In 2009, the Congress party broke its alliance with the TRS and the party contested an assembly poll for the first time on its own. It came back with only a 4% vote share in a united Andhra Pradesh, which is estimated to account for 10% of the popular vote in the districts that form Telangana today.
Congress was the dominant party and its caste base was led by the Reddy forward caste. The party also had support from a conglomeration of backward castes like the ‘Kapu’, ‘Goud’ and the Scheduled Caste/Scheduled Tribe minority vote.
KCR personally belongs to the forward ‘Vellama’ caste, which is opposed to the Reddy, and his support was confined to a small section of the backward castes.
However, in 2014, a large chunk of the Congress’s backward and Scheduled Caste vote shifted to the TRS as it was no longer a small sub-regional force, but a potential ruling force in a new state.
The TDP, which had occupied the space of being the primary anti-Congress force in the state, had lost enormous ground as it did not support the decision to form a separate Telangana. This further led to a consolidation of voters behind the TRS as the principle regional party.
These two primary factors led to the sudden spurt in TRS voter support in 2014. However, five years later, KCR believes that his welfare schemes and populist measures have solidified his party’s vote base. This was the primary reason behind the confidence he had in gambling on an early poll.
What is more, the Telangana election race has crystallized into a two-way battle between Congress and the TRS. This means that even residual anti-Congress voters and castes will solidify behind the TRS. These two factors, the TRS calculates, may actually bolster its 2014 vote share.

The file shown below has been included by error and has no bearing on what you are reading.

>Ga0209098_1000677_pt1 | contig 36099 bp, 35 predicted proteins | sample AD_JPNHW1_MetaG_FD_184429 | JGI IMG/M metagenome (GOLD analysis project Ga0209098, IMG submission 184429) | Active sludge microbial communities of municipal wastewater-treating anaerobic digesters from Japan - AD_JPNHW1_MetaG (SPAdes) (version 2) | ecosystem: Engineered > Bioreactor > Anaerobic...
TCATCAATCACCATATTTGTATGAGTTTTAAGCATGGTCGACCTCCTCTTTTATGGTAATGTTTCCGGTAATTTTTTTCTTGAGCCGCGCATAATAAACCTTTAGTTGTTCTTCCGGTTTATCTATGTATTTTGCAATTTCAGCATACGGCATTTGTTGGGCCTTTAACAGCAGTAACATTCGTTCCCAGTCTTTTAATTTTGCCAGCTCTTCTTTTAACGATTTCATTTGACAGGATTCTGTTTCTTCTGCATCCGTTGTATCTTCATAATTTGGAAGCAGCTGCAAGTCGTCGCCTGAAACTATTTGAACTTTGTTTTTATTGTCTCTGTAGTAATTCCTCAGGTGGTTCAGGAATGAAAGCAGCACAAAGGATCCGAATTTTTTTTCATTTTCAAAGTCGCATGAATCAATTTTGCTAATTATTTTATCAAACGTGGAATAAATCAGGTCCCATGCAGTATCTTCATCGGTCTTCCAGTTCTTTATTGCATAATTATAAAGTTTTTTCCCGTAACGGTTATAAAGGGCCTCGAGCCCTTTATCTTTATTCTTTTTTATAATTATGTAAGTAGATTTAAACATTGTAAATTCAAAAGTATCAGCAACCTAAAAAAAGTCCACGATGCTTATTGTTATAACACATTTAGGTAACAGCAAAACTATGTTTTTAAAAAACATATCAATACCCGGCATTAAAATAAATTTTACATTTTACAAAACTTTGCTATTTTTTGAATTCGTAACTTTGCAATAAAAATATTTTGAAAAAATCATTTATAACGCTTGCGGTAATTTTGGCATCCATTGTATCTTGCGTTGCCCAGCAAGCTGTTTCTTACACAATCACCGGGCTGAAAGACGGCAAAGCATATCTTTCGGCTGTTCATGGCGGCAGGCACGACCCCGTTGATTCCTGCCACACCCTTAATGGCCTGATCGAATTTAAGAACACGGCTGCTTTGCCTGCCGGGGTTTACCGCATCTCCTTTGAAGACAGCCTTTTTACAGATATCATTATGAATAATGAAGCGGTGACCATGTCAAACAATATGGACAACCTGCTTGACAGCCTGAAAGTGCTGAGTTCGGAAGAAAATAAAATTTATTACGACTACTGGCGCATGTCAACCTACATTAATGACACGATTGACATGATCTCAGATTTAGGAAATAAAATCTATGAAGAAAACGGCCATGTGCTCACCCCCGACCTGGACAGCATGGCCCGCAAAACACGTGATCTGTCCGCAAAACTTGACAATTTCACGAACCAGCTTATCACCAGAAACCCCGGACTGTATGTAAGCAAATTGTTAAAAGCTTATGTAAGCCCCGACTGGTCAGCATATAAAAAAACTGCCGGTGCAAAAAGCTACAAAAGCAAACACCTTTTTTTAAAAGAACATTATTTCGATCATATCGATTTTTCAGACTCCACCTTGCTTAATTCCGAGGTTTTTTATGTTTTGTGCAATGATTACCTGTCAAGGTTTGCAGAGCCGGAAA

Despite the absence of electoral evidence to prove their theory, the party feels that the social dynamics in Telangana have changed since it was part of a united Andhra Pradhesh.
On the other hand, in 2014 the combined vote share of the alliance partners led by Congress was over 40% and this by itself is nearly 6% higher than the best results enjoyed by the TRS party. The Congress party’s alliance will waltz their way to victory if they hold onto that vote.
This is why the arithmetic behind TRS calculations is not clear, and why electoral logic and arithmetic may suggest that the TRS is in troubled waters unless Telangana has changed markedly.
Congress leaders admit that KCR’s personality gives him enormous appeal and that there is no other leader in the state to challenge his charisma. But is this charisma enough to re-write electoral logic? Despite their show of confidence, some TRS leaders quietly admit that there is a fear that the gamble may backfire.
On the other hand, despite having strong alliance arithmetic, Congress leaders are not sure of getting to the half way mark on their own, and are therefore quietly open to a “Karnataka type” coalition government with the TDP.
In the end, the election is one of chemistry versus arithmetic, one that could establish whether old views and calculations have any place in an independent Telangana.